Short Term vs Long Term Investment

Learn all about major differences between short-term and long-term investing, investing goals, risks and more.
Short Term vs Long Term Investment
3 min
2 May 2024

As a potential investor, you might feel overwhelmed by the number of financial instruments available in the market today. An easy way to find your feet is to assess your financial goals, risk appetite and investment time horizon. You might find that you have multiple financial goals. Some goals, like purchasing a car or travelling abroad, are things you would like to do in a few months. Other goals might be years or decades away, like purchasing a home or building a retirement corpus.

Therefore, you will use safer, short-term investments to meet important near-term goals and use long-term, growth-oriented investments to meet long-term goals.

Read on to learn more about long-term investment vs short-term investment:

Difference between long-term and short-term investments

Different types of financial instruments serve different goals and come with distinct risk profiles and return expectations. Short-term investments are typically held for less than three years and are chosen for their liquidity and lower risk compared to long-term investments. Short-term investment vehicles include savings accounts, short-term fixed deposits, and liquid mutual funds. These investments generally help safeguard wealth and ensure moderate growth for investors.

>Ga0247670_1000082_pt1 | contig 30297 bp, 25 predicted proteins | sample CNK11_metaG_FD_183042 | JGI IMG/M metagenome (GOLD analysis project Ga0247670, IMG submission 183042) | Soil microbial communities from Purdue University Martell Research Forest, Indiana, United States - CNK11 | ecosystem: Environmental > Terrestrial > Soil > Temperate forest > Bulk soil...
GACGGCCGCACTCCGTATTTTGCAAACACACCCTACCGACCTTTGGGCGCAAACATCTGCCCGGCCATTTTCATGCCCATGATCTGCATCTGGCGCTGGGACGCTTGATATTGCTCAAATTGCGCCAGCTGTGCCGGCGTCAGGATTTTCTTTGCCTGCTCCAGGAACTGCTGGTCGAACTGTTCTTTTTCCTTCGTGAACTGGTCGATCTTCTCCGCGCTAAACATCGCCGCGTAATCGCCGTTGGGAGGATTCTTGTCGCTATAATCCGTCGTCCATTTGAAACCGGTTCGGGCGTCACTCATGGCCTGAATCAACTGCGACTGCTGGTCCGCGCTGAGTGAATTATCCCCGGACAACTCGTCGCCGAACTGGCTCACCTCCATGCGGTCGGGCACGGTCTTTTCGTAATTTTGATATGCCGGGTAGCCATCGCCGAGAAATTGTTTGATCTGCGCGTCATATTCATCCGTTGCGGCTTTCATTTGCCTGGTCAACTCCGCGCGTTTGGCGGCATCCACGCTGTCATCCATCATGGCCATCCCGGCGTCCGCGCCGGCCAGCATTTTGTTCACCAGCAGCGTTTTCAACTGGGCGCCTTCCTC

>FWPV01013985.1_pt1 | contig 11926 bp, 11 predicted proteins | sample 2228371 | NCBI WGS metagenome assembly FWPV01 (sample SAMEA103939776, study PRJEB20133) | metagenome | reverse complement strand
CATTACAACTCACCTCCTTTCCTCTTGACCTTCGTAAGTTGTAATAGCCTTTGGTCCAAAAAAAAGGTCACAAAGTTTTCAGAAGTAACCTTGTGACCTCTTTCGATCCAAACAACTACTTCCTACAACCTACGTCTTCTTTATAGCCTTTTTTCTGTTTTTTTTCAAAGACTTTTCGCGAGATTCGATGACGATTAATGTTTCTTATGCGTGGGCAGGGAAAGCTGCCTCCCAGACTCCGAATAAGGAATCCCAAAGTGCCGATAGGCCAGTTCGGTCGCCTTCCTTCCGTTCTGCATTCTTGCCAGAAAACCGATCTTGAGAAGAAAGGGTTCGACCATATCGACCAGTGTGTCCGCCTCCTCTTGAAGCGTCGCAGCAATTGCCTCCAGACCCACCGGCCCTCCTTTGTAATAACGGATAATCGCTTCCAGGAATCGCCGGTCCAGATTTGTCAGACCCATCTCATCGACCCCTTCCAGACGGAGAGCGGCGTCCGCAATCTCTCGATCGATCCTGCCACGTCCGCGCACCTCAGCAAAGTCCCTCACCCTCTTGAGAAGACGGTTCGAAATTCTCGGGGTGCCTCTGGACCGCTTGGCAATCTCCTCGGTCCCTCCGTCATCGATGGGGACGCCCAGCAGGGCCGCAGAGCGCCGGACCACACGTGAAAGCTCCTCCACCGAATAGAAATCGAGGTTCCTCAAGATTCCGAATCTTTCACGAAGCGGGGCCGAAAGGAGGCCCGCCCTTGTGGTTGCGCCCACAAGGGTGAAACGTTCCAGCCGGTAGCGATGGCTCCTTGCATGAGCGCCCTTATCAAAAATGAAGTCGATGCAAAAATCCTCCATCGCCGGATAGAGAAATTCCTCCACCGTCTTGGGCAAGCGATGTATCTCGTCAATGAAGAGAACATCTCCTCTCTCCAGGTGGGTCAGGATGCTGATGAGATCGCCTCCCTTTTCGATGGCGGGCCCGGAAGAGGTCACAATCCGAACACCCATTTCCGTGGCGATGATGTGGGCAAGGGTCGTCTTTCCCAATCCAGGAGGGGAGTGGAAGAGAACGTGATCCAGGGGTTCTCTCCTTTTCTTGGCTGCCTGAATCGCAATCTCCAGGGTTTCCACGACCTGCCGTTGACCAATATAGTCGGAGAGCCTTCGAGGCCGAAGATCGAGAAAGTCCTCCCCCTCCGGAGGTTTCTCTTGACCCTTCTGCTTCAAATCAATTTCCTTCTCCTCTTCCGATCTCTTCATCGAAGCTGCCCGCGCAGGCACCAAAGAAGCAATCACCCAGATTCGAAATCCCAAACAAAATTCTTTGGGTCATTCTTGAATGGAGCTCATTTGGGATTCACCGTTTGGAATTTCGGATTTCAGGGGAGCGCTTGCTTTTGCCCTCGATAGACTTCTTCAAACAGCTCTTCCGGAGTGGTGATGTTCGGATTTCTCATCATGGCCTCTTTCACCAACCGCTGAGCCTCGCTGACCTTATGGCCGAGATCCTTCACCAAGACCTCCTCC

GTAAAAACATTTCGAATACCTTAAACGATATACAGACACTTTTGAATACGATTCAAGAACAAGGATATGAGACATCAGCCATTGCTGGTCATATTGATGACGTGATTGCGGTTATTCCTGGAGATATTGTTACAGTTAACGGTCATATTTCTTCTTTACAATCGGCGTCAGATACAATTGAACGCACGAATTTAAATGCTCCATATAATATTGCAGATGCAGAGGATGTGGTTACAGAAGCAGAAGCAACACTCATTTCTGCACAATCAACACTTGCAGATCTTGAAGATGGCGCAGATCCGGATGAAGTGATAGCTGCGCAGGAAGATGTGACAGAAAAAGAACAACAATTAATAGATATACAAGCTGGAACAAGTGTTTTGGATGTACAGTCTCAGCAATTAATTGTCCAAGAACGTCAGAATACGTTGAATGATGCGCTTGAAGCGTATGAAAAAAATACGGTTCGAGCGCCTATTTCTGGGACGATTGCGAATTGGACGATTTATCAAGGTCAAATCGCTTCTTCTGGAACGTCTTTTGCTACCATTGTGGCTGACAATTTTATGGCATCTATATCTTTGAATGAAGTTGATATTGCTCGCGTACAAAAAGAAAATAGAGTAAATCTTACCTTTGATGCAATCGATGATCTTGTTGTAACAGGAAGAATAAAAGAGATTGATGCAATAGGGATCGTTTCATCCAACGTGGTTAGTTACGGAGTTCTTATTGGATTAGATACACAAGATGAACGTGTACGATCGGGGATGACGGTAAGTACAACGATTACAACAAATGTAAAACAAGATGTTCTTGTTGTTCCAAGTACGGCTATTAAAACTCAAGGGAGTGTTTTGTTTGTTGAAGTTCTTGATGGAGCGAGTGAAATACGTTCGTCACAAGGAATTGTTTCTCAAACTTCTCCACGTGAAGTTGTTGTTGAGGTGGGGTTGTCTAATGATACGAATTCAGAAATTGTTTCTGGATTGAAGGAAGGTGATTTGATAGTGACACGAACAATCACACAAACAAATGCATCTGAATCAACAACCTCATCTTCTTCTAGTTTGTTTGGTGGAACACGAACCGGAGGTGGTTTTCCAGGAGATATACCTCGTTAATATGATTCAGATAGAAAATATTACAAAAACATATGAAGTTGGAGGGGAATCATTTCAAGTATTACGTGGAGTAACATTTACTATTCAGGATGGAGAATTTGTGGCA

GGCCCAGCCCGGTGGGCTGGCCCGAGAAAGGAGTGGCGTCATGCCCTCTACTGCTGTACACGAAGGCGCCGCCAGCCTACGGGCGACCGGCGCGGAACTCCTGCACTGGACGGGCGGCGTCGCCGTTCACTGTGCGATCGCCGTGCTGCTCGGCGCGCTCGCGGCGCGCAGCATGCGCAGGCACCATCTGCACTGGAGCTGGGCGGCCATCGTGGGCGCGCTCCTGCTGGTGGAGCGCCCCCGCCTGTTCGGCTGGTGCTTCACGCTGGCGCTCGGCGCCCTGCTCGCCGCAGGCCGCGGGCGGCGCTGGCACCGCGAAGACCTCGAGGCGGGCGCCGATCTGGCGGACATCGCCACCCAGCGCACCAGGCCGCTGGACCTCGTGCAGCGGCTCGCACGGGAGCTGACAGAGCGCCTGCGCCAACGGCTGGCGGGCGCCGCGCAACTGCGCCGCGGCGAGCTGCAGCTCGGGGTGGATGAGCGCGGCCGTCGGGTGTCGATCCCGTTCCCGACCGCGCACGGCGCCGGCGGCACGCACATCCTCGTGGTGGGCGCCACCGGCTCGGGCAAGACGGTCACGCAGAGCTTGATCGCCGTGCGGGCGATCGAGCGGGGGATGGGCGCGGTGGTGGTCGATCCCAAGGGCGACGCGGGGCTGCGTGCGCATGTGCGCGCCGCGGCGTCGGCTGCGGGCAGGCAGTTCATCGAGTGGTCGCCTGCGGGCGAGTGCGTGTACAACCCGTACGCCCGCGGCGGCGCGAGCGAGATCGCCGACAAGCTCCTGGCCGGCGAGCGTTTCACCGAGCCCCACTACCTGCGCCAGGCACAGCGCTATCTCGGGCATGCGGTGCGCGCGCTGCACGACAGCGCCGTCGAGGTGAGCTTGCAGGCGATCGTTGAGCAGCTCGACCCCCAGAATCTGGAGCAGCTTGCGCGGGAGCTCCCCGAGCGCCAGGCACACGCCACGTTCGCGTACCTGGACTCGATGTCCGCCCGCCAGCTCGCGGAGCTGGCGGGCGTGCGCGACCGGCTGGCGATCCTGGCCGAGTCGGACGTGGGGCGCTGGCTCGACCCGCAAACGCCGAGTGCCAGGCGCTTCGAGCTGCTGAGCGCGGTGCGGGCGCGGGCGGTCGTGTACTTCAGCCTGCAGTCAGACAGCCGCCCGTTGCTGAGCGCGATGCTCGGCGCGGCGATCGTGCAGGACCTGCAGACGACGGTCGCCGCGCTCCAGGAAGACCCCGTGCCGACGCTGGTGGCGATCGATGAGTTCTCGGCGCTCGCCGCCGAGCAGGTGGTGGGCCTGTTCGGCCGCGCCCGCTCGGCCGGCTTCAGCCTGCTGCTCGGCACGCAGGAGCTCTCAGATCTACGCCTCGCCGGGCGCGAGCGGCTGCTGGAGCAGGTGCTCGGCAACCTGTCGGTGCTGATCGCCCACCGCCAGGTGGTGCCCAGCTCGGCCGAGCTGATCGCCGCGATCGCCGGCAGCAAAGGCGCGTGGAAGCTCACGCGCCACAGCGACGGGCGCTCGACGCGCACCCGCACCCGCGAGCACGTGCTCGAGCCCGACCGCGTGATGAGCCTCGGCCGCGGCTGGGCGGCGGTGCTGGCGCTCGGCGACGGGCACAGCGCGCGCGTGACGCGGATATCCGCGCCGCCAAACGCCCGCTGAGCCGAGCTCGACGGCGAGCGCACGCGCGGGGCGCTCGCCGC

On the other hand, long-term investments are generally held for several years or decades, offering the potential for higher returns at the cost of higher risk and lower liquidity. Equity shares, real estate, and long-term bonds are popular long-term investment options. This is typically the preferred route for investors aiming for significant wealth accumulation for future goals like retirement or children's education.

Here is a simple table to help you differentiate between long-term investments and short-term investments:


Short-Term Investing

Long-Term Investing


Less than 3 years

More than 5 years

Risk Level



Typical Investments

Savings accounts, short-term FDs

Equity shares, real estate

Return Expectations

Low to Moderate

Higher growth expectations



Low to Moderate

Short-term investment instruments

The key characteristics investors look for in short-term investments are liquidity, safety, and accessibility. Here are popular short-term investment instruments:

  • Fixed Deposits: These are deposits with banks or financial institutions that offer guaranteed returns over a predetermined period. You can use a fixed deposit calculator to compute fixed-deposit interest rates and maturity.
  • Liquid Funds: These funds invest in short-term market instruments and are known for their high liquidity.
  • Treasury Bills: Issued by the government, these are secure instruments with maturities ranging from a few days to a year.

Long-term investing instruments

These instruments are typically more volatile in the short term but generate higher average returns in the long run:

  • Equity Shares: Investing in the stock market can yield high returns over the long term as you gain from both capital appreciation and dividends.
  • Mutual Funds: Diversified long-term mutual funds, especially equity or balanced funds, offer the potential for substantial growth over time.